NEWTOWN — The Newtown Historical Society and the C.H. Booth Library will host a program titled Hamilton: Misery, Money and the Musical That Made Him Famous at 2 p.m. Sunday, January 12, in the meeting room of the library, 25 Main St. Dr. Raymond E. Sullivan will present the program about Alexander Hamilton, the figure who inspired the Broadway hit and a giant among the Founding Fathers.
His contributions to the early development of the United States as economist, statesman, legal scholar, politician, military commander and aide to General George Washington are legendary and his legacy remains a standard in defining national values.
Coming to New York City as a teenager from his birthplace in the Caribbean, the orphaned Hamilton soon took up the cause of the American Revolution.
His rapid rise through the ranks of the Continental Army caught the attention of General Washington and forged Hamilton’s reputation for boldness and innovation.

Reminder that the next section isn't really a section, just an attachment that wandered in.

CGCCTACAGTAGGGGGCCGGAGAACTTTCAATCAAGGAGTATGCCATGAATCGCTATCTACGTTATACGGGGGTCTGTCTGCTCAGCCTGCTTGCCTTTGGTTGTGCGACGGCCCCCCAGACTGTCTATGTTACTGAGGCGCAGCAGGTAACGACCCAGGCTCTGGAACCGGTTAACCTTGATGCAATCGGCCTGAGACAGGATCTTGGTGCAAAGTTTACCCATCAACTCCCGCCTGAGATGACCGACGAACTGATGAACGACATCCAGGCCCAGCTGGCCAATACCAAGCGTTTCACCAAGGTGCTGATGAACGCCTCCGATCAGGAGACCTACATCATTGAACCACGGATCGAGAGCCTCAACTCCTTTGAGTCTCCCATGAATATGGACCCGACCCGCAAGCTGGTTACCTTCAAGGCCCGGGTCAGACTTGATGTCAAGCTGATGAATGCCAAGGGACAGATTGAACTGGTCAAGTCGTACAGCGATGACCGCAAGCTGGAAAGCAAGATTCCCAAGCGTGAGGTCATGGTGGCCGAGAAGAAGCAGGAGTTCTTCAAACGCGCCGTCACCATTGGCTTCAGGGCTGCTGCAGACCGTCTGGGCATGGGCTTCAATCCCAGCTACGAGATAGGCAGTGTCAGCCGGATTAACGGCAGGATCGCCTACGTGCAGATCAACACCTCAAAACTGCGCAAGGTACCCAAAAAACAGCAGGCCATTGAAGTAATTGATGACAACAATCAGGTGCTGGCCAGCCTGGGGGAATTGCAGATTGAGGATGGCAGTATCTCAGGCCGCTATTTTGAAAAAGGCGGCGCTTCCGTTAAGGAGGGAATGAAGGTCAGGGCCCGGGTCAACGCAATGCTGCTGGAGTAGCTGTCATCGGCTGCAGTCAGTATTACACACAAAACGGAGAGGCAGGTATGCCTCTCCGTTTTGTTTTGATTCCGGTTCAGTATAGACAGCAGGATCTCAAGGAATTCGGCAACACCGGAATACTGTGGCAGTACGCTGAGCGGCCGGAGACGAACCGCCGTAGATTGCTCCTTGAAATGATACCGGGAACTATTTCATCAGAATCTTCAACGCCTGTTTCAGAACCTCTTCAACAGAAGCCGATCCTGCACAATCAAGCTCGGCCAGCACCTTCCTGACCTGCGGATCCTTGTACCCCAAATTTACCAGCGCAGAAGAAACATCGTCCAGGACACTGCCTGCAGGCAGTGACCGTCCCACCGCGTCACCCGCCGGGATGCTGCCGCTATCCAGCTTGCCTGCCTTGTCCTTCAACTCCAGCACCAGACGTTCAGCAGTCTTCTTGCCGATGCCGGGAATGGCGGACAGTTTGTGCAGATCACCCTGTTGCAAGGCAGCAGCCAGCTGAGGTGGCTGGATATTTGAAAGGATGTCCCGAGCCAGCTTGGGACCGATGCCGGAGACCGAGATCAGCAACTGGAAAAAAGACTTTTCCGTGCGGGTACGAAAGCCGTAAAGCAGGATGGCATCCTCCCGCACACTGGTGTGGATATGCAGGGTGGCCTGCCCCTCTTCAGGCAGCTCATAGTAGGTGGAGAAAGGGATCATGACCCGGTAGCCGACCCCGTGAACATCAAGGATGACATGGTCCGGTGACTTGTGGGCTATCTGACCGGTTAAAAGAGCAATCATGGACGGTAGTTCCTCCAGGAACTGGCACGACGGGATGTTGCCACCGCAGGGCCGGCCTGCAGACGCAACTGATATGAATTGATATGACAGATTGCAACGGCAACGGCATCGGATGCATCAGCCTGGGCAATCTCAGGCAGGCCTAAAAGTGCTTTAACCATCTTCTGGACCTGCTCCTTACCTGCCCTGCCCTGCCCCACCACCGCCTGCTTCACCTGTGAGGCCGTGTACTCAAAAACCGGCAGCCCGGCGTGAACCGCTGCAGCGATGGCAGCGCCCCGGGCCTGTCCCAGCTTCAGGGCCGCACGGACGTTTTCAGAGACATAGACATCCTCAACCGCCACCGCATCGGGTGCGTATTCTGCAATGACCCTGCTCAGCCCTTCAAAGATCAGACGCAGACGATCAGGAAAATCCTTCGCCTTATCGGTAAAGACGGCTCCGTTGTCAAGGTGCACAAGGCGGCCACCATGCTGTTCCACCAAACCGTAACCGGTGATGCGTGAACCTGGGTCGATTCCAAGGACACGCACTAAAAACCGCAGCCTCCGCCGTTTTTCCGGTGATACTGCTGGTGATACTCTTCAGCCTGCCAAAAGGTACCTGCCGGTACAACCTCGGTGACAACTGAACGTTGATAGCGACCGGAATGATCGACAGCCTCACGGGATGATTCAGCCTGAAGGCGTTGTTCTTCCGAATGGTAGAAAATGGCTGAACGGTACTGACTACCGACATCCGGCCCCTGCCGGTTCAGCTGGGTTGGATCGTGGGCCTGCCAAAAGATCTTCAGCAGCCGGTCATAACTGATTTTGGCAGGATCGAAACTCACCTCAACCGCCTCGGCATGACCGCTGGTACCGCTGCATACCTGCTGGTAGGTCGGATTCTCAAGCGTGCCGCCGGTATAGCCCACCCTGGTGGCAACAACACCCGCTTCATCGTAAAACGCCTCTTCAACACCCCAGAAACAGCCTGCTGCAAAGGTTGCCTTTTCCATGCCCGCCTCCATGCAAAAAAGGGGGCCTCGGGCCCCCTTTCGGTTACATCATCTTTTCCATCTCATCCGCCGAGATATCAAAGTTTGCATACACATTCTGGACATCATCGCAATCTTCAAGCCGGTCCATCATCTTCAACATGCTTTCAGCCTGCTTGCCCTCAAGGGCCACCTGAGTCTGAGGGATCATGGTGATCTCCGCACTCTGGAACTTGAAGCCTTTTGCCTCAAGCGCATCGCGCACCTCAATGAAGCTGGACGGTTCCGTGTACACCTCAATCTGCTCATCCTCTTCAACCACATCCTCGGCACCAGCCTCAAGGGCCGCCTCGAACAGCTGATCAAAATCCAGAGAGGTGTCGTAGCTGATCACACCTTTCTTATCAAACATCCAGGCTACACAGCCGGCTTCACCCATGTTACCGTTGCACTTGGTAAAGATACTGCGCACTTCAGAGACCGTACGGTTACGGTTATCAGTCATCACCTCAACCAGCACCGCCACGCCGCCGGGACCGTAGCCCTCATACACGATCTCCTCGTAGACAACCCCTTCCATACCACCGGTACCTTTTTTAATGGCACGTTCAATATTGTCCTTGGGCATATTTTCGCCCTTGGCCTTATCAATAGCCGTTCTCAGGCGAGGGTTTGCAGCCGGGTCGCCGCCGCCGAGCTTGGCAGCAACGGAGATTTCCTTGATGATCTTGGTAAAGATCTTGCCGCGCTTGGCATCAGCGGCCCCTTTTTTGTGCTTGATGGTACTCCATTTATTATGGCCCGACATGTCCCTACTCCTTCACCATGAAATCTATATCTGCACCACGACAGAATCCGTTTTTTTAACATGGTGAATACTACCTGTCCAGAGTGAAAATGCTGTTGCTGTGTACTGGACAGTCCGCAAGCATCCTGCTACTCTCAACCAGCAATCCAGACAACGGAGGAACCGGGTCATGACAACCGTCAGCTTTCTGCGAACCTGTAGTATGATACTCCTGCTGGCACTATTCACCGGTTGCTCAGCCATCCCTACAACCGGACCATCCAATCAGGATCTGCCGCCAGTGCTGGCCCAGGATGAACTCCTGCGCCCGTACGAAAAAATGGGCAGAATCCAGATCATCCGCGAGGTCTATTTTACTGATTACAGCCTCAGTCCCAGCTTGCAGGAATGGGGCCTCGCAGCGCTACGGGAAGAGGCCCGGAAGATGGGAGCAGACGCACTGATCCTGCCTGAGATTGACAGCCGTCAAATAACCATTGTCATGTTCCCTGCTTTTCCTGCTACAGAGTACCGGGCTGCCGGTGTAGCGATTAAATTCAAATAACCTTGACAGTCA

But his lasting place in the American story was built through his numerous contributions to the Constitution and his work in helping overcome many of the early problems in American democracy.
These later contributions reveal a sharp understanding of the character of early Americans which may have been possible only for an outsider like Hamilton.
Dr. Sullivan is a retired general and oncologic surgeon with a lifelong interest in Early American History.
He is the director of the Middlebury Historical Society and a member of the Massachusetts Historical Society.
His book, “Contentment: A Novel of New England’s Birth,” chronicles the harsh lives of the earliest immigrants to the New England region.
Dr. Sullivan is active in Revolutionary War Re-Enactment projects in Massachusetts and teaches various aspects of Early American History at the Osher Lifelong Learning Institute at the University of Connecticut in Waterbury.